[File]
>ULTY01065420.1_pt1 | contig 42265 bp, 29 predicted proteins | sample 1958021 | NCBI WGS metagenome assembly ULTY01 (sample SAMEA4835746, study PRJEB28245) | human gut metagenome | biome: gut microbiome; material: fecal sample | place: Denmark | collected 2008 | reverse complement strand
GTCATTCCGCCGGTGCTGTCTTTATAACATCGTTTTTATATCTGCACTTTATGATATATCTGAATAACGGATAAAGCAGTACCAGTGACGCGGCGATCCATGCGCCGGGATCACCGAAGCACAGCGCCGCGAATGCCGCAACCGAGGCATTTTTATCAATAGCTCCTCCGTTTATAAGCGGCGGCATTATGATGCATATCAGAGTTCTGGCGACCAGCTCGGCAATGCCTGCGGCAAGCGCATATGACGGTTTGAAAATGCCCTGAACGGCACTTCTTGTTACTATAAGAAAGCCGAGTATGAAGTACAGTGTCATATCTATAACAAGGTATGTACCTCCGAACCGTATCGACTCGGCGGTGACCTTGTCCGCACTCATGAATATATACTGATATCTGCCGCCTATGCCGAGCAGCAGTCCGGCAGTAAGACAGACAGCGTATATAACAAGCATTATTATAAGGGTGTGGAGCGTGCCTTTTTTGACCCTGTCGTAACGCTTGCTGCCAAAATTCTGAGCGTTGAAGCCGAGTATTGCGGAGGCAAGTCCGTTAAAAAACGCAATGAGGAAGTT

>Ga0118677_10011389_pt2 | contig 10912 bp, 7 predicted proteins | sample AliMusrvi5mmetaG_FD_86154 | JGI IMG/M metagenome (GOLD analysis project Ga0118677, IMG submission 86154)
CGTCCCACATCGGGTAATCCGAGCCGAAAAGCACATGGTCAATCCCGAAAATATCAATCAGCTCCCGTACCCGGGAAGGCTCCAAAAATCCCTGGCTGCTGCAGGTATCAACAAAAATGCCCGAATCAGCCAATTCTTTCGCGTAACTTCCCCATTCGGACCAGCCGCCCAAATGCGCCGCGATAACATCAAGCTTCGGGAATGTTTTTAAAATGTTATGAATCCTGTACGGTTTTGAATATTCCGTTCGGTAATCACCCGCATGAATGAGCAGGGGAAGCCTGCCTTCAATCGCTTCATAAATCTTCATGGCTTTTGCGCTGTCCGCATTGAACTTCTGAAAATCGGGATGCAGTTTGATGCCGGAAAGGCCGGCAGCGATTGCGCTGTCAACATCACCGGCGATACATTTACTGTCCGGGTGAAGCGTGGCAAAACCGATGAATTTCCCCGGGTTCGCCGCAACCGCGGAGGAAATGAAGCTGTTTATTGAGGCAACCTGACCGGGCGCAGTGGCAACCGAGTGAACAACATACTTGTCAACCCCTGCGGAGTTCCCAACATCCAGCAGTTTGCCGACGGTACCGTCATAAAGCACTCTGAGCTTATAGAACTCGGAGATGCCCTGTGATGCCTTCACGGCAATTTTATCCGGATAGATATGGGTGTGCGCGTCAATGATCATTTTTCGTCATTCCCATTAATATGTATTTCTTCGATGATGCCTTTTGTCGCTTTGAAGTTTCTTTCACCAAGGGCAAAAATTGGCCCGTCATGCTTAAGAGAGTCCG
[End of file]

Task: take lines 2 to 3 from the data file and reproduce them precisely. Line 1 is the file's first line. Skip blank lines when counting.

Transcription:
GTCATTCCGCCGGTGCTGTCTTTATAACATCGTTTTTATATCTGCACTTTATGATATATCTGAATAACGGATAAAGCAGTACCAGTGACGCGGCGATCCATGCGCCGGGATCACCGAAGCACAGCGCCGCGAATGCCGCAACCGAGGCATTTTTATCAATAGCTCCTCCGTTTATAAGCGGCGGCATTATGATGCATATCAGAGTTCTGGCGACCAGCTCGGCAATGCCTGCGGCAAGCGCATATGACGGTTTGAAAATGCCCTGAACGGCACTTCTTGTTACTATAAGAAAGCCGAGTATGAAGTACAGTGTCATATCTATAACAAGGTATGTACCTCCGAACCGTATCGACTCGGCGGTGACCTTGTCCGCACTCATGAATATATACTGATATCTGCCGCCTATGCCGAGCAGCAGTCCGGCAGTAAGACAGACAGCGTATATAACAAGCATTATTATAAGGGTGTGGAGCGTGCCTTTTTTGACCCTGTCGTAACGCTTGCTGCCAAAATTCTGAGCGTTGAAGCCGAGTATTGCGGAGGCAAGTCCGTTAAAAAACGCAATGAGGAAGTT

>Ga0118677_10011389_pt2 | contig 10912 bp, 7 predicted proteins | sample AliMusrvi5mmetaG_FD_86154 | JGI IMG/M metagenome (GOLD analysis project Ga0118677, IMG submission 86154)